Originally a political science major at Haverford, Kim has always been socially conscious about the roles he accepts. It was important to him that Jin not embody common Asian stereotypes: “I had misgivings about potentially portraying Asians in a negative light.” However, at the start of “Lost”’s first season, Jin’s quick temper and seemingly controlling behavior toward his wife drew criticisms from Asian American groups—criticisms that Kim believes were somewhat justified.

“Fortunately, this show is such a collaborative process,” he says, “that I was able to voice my opinion to the producers and writers, who assured me that they had a long-term plan for the character. They asked me to trust them, and I did. I asked the Asian American community to trust me in turn.”

By mid-season, Jin’s layers and complexities—his shame concerning his simple roots, his conflict between his dangerous job and his marriage, his enduring love for Sun—had come to light. “That’s one of the big advantages of television,” says Kim. “You can watch a character grow with every new episode.”

The show’s creative team has taken pains to depict the details of Jin's and Sun’s culture with accuracy. This includes requiring Jin's and Sun’s portrayers to speak only Korean, at least to each other (Sun has been revealed as an English-speaker; Jin is slowly learning some key words). Episodes focusing on the couple and their past are more than 50 percent subtitled—which hasn’t affected the popularity of the show or the characters one bit. “It’s an example of how far we’ve come as a society,” says Kim.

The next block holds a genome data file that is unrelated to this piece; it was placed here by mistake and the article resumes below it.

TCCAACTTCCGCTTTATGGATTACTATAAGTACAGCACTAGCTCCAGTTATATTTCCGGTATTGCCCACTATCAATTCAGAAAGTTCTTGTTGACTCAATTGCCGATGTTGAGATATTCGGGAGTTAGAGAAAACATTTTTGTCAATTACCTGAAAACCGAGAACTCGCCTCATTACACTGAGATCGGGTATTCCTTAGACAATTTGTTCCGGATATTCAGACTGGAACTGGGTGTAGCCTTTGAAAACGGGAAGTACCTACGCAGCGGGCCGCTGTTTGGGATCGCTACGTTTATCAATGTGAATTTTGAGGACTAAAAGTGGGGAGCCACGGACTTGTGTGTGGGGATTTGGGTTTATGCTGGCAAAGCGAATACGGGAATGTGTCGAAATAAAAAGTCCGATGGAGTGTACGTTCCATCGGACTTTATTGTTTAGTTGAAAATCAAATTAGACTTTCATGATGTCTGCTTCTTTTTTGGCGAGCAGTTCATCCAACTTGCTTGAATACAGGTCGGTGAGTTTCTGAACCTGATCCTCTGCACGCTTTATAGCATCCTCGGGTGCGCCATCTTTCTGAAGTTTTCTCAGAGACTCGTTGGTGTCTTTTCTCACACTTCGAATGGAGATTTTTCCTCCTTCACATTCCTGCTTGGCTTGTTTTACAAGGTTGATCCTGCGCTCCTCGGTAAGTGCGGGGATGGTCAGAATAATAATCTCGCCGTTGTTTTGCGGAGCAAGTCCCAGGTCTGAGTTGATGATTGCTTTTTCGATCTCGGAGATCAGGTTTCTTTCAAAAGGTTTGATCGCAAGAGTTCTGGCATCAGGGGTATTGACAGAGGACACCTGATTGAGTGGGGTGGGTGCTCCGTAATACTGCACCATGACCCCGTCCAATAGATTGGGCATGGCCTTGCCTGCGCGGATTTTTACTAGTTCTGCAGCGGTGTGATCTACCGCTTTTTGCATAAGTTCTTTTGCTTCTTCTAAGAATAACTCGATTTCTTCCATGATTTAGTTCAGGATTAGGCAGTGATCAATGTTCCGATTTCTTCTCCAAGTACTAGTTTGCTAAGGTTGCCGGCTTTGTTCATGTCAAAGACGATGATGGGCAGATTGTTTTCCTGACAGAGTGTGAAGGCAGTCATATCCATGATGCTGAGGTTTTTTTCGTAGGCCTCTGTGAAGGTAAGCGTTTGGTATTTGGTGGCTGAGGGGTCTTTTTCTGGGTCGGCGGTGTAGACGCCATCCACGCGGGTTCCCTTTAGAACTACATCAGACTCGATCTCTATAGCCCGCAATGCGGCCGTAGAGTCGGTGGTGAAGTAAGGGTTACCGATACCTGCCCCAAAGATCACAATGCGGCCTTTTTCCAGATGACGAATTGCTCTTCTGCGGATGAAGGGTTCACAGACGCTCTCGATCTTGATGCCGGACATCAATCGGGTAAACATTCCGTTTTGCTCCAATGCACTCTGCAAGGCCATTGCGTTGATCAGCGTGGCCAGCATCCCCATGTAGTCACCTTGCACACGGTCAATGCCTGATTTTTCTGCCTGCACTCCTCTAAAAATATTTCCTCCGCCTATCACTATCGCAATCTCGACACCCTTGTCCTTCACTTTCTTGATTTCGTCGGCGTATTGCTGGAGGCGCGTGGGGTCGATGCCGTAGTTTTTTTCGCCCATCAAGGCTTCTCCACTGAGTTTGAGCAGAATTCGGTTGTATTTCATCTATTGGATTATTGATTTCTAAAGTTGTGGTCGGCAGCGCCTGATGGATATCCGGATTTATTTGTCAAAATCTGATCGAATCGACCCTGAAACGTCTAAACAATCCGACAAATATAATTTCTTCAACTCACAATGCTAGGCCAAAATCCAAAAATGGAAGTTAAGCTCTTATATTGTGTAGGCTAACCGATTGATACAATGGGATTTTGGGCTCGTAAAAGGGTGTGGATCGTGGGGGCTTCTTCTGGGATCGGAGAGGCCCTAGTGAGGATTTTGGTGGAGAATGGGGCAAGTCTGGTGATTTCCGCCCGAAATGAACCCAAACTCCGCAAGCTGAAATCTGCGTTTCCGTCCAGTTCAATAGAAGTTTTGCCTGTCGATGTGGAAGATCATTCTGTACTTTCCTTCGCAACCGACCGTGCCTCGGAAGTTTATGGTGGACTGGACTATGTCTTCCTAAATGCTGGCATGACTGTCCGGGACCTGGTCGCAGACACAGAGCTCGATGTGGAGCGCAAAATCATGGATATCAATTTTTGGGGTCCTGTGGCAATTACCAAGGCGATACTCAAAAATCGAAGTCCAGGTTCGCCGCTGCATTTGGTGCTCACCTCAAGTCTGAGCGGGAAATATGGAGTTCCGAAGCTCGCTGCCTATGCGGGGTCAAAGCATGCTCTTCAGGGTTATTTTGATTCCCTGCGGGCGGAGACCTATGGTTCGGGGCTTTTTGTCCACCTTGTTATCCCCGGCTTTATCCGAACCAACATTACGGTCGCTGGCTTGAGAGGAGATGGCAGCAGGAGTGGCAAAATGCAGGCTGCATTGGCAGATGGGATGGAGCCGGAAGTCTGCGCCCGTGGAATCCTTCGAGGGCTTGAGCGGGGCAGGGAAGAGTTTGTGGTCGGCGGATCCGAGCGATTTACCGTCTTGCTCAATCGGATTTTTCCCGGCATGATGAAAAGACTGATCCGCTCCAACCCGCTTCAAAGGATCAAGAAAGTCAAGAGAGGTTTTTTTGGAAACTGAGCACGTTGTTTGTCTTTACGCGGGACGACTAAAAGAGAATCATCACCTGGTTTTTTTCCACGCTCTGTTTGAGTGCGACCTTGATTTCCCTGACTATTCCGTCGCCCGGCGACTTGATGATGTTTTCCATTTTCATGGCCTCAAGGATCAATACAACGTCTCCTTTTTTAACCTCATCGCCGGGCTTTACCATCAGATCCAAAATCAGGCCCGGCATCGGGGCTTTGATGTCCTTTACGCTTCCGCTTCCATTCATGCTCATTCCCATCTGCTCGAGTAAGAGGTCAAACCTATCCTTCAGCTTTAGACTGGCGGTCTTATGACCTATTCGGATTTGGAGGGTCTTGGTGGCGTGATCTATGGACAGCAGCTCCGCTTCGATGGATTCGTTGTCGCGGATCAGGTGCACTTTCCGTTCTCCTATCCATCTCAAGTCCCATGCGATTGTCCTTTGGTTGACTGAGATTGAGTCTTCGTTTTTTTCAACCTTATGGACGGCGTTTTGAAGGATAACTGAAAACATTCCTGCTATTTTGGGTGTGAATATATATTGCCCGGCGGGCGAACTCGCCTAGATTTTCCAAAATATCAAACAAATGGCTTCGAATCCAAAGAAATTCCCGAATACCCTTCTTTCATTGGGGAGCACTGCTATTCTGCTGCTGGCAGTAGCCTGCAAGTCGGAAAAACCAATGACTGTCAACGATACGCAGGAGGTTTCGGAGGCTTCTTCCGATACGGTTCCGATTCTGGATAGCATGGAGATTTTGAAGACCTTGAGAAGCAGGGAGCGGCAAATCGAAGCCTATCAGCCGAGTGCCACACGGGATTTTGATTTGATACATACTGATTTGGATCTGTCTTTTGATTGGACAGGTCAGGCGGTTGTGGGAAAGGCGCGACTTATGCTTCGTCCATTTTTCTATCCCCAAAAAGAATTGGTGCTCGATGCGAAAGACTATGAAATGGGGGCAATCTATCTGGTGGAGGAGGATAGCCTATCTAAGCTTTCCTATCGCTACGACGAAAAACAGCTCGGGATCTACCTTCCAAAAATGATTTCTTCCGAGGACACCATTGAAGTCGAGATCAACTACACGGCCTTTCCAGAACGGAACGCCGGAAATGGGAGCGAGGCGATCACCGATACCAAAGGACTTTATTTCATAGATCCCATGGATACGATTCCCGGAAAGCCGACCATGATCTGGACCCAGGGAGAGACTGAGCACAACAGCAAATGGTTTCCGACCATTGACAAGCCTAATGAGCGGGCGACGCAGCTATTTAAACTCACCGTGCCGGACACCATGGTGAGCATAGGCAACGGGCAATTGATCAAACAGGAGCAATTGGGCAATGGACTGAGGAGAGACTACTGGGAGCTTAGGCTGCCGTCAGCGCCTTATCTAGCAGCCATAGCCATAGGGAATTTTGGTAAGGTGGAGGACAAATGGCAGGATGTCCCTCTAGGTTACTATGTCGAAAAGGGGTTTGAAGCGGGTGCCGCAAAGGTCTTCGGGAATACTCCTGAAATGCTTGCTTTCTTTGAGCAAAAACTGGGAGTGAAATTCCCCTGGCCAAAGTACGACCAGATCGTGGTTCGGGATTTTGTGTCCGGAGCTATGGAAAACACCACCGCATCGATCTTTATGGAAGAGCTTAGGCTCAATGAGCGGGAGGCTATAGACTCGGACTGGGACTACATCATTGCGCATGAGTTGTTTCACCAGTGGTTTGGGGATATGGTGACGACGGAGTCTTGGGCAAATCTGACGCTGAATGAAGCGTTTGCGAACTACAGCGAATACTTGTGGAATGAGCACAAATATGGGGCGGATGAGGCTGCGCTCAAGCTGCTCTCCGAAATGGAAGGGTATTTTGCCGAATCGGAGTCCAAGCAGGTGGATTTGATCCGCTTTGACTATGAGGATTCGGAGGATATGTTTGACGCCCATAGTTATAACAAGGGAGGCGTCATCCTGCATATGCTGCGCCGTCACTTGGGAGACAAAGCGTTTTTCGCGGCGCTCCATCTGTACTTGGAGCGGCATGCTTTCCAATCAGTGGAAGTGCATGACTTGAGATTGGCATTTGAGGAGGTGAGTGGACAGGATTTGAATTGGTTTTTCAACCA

The actor, who came to the United States with his parents from Pusan, Korea, as a child, hadn’t spoken Korean full-time since the age of six. “Re-learning it,” he says, “was the biggest challenge of my career. I had to eliminate my American accent, and learn not to be so self-conscious about it—and then I had to think about the acting.” He enlisted the help of his parents back in Easton, Pa., and his co-star Yunjin Kim, and sought out conversations with other Korean-speaking people.

“It’s been an incredible opportunity,” he says. “My Korean’s never been better.”

Among the biggest fans of “Lost” are Kim’s parents, though this wasn’t always the case. “Early on, they were concerned,” says Kim. “They knew it wasn’t the most positive portrayal of a Korean.” But as the character grew, so did their admiration.

“Now, they love the fact that people within the Korean community will tell them I’m doing a good job,” says Kim, who is especially grateful that he is in a position to make his parents proud. “They’ve worked so hard to help me get where I am today. It’s very special to me that they can share in the success of the show.”